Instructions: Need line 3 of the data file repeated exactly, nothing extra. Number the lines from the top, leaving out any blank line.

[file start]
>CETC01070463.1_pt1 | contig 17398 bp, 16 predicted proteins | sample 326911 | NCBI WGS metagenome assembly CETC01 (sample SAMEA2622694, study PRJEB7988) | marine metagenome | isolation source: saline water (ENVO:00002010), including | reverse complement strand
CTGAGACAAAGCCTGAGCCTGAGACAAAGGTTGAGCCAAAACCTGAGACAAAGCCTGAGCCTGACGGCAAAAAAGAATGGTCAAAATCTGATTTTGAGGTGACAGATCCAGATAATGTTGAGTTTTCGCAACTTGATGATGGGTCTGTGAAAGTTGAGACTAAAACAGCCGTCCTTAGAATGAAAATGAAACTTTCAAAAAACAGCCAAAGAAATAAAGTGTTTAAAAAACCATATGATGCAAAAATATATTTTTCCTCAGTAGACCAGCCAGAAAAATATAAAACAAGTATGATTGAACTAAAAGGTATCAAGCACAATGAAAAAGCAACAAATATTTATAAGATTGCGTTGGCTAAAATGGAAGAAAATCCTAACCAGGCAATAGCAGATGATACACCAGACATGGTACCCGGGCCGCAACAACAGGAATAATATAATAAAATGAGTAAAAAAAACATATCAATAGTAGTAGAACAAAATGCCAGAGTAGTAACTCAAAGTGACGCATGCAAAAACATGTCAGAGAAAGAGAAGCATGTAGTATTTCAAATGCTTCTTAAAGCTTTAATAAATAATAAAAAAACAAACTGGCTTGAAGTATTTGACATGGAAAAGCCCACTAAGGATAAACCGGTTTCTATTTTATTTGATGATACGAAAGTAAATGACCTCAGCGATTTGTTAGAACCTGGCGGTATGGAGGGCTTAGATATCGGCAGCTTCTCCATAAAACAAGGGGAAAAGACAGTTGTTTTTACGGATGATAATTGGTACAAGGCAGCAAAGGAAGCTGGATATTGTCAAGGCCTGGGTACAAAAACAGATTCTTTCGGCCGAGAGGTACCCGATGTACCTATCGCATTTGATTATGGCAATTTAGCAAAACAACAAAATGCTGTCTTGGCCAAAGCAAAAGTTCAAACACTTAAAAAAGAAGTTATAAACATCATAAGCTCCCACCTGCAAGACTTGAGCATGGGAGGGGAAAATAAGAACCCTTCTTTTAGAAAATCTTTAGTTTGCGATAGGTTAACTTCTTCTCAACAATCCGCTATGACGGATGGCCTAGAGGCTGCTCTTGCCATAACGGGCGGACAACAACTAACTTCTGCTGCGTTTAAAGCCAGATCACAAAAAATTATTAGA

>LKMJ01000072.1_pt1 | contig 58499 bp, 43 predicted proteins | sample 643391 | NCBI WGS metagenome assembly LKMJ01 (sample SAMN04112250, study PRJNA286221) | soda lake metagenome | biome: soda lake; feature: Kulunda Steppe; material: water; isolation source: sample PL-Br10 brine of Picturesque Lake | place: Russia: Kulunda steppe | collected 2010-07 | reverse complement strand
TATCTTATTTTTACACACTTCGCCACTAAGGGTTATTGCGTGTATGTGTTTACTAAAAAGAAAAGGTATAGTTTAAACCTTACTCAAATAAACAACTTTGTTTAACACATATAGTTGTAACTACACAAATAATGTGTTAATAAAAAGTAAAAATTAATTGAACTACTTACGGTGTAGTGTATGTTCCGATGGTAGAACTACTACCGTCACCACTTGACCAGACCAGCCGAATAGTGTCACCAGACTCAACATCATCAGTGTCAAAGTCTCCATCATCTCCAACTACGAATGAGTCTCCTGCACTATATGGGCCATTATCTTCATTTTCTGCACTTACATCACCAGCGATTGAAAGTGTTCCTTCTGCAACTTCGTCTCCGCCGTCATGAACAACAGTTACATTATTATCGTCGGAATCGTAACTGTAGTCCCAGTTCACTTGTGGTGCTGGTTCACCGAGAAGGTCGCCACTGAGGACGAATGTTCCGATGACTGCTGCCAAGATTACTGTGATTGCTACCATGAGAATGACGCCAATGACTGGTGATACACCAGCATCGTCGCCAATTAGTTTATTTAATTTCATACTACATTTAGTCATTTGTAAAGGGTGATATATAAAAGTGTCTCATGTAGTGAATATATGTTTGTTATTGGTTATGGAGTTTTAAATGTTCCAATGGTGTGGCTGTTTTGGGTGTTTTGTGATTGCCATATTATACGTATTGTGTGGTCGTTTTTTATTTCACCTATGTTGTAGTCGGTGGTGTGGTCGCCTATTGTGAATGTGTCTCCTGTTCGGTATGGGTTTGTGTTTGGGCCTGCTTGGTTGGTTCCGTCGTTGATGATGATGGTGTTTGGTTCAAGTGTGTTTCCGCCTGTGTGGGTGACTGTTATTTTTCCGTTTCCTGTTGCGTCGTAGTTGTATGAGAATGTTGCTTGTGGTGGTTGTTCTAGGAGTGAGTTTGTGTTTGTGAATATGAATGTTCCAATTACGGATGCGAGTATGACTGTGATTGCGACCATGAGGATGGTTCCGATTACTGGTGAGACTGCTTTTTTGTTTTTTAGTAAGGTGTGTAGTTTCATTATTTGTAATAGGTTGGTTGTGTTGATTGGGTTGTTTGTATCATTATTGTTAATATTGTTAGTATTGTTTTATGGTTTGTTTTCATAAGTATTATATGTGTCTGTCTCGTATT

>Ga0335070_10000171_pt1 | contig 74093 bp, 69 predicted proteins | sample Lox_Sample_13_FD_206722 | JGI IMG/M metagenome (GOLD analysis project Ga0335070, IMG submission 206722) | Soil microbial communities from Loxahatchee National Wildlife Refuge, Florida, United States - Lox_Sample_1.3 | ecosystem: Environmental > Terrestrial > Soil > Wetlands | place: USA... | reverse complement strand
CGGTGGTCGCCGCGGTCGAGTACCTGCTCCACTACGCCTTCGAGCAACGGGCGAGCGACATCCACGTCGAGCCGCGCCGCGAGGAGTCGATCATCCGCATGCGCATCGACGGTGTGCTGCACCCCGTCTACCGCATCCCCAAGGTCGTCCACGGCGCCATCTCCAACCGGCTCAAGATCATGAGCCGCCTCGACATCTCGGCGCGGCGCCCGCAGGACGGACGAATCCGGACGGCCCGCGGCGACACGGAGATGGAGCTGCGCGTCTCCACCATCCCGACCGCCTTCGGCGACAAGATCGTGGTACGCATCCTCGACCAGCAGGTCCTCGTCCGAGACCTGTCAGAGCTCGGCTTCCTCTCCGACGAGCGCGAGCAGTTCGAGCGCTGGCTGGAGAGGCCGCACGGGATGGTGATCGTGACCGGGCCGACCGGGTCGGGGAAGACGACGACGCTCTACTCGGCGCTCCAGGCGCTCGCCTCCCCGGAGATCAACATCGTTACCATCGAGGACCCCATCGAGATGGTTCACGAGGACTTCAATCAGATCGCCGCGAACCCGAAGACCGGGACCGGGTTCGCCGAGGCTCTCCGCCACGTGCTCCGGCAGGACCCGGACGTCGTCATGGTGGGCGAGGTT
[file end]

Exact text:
>LKMJ01000072.1_pt1 | contig 58499 bp, 43 predicted proteins | sample 643391 | NCBI WGS metagenome assembly LKMJ01 (sample SAMN04112250, study PRJNA286221) | soda lake metagenome | biome: soda lake; feature: Kulunda Steppe; material: water; isolation source: sample PL-Br10 brine of Picturesque Lake | place: Russia: Kulunda steppe | collected 2010-07 | reverse complement strand